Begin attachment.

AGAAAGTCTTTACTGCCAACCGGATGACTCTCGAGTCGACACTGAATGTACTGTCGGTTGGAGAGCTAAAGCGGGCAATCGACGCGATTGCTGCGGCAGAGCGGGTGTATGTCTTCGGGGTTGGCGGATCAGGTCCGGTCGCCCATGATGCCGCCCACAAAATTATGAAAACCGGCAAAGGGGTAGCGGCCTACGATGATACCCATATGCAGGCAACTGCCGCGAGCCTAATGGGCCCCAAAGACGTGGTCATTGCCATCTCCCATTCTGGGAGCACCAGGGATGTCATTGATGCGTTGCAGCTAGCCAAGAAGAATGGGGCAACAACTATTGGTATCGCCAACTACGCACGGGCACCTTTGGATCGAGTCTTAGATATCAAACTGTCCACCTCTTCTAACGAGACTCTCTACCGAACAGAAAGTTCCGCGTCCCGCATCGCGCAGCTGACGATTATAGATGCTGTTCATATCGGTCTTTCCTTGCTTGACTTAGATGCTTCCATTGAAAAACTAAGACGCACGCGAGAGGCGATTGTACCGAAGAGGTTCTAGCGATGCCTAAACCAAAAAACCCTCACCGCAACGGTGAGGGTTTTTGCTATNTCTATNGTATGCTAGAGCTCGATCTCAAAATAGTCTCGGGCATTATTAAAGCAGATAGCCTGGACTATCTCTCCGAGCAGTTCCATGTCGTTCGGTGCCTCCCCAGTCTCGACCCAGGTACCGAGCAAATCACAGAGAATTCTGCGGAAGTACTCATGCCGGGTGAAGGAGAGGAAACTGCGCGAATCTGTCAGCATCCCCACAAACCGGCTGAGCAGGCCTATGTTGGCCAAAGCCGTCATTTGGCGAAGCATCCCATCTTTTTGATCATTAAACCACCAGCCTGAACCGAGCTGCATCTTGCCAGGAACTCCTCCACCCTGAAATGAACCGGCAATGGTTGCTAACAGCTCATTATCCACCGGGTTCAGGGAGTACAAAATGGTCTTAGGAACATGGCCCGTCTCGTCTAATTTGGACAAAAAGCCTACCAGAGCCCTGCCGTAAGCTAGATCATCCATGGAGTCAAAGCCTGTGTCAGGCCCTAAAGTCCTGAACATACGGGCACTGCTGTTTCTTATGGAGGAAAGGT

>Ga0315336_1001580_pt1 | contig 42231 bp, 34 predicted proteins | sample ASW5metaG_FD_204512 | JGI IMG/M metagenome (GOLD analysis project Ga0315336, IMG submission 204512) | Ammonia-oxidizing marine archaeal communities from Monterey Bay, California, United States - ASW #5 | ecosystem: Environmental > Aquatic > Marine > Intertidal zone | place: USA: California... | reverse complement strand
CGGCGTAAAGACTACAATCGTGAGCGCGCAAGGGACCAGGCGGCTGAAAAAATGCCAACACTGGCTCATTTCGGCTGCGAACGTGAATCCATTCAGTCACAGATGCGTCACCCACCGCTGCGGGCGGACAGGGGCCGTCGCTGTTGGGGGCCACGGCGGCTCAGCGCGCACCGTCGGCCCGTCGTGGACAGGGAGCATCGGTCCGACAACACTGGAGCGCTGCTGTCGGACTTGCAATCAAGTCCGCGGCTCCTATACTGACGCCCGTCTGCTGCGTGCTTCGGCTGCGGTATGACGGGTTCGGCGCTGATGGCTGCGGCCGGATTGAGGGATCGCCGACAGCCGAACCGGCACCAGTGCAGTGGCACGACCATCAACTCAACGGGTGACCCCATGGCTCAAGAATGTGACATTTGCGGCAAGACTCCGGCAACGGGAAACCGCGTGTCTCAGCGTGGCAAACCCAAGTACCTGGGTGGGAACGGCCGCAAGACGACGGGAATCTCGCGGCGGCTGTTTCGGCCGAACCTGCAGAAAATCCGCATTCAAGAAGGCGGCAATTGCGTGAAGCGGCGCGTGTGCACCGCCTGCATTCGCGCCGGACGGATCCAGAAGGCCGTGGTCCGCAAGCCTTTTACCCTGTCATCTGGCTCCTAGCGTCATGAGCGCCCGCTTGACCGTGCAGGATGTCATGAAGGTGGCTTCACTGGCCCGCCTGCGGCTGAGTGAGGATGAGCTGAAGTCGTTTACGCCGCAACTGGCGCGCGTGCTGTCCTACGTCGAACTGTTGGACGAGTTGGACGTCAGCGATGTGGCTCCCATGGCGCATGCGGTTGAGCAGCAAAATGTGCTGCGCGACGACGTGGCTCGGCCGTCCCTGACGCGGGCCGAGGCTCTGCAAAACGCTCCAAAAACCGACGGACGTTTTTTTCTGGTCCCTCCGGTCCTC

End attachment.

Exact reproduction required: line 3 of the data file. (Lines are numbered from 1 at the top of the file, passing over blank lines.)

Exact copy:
CGGCGTAAAGACTACAATCGTGAGCGCGCAAGGGACCAGGCGGCTGAAAAAATGCCAACACTGGCTCATTTCGGCTGCGAACGTGAATCCATTCAGTCACAGATGCGTCACCCACCGCTGCGGGCGGACAGGGGCCGTCGCTGTTGGGGGCCACGGCGGCTCAGCGCGCACCGTCGGCCCGTCGTGGACAGGGAGCATCGGTCCGACAACACTGGAGCGCTGCTGTCGGACTTGCAATCAAGTCCGCGGCTCCTATACTGACGCCCGTCTGCTGCGTGCTTCGGCTGCGGTATGACGGGTTCGGCGCTGATGGCTGCGGCCGGATTGAGGGATCGCCGACAGCCGAACCGGCACCAGTGCAGTGGCACGACCATCAACTCAACGGGTGACCCCATGGCTCAAGAATGTGACATTTGCGGCAAGACTCCGGCAACGGGAAACCGCGTGTCTCAGCGTGGCAAACCCAAGTACCTGGGTGGGAACGGCCGCAAGACGACGGGAATCTCGCGGCGGCTGTTTCGGCCGAACCTGCAGAAAATCCGCATTCAAGAAGGCGGCAATTGCGTGAAGCGGCGCGTGTGCACCGCCTGCATTCGCGCCGGACGGATCCAGAAGGCCGTGGTCCGCAAGCCTTTTACCCTGTCATCTGGCTCCTAGCGTCATGAGCGCCCGCTTGACCGTGCAGGATGTCATGAAGGTGGCTTCACTGGCCCGCCTGCGGCTGAGTGAGGATGAGCTGAAGTCGTTTACGCCGCAACTGGCGCGCGTGCTGTCCTACGTCGAACTGTTGGACGAGTTGGACGTCAGCGATGTGGCTCCCATGGCGCATGCGGTTGAGCAGCAAAATGTGCTGCGCGACGACGTGGCTCGGCCGTCCCTGACGCGGGCCGAGGCTCTGCAAAACGCTCCAAAAACCGACGGACGTTTTTTTCTGGTCCCTCCGGTCCTC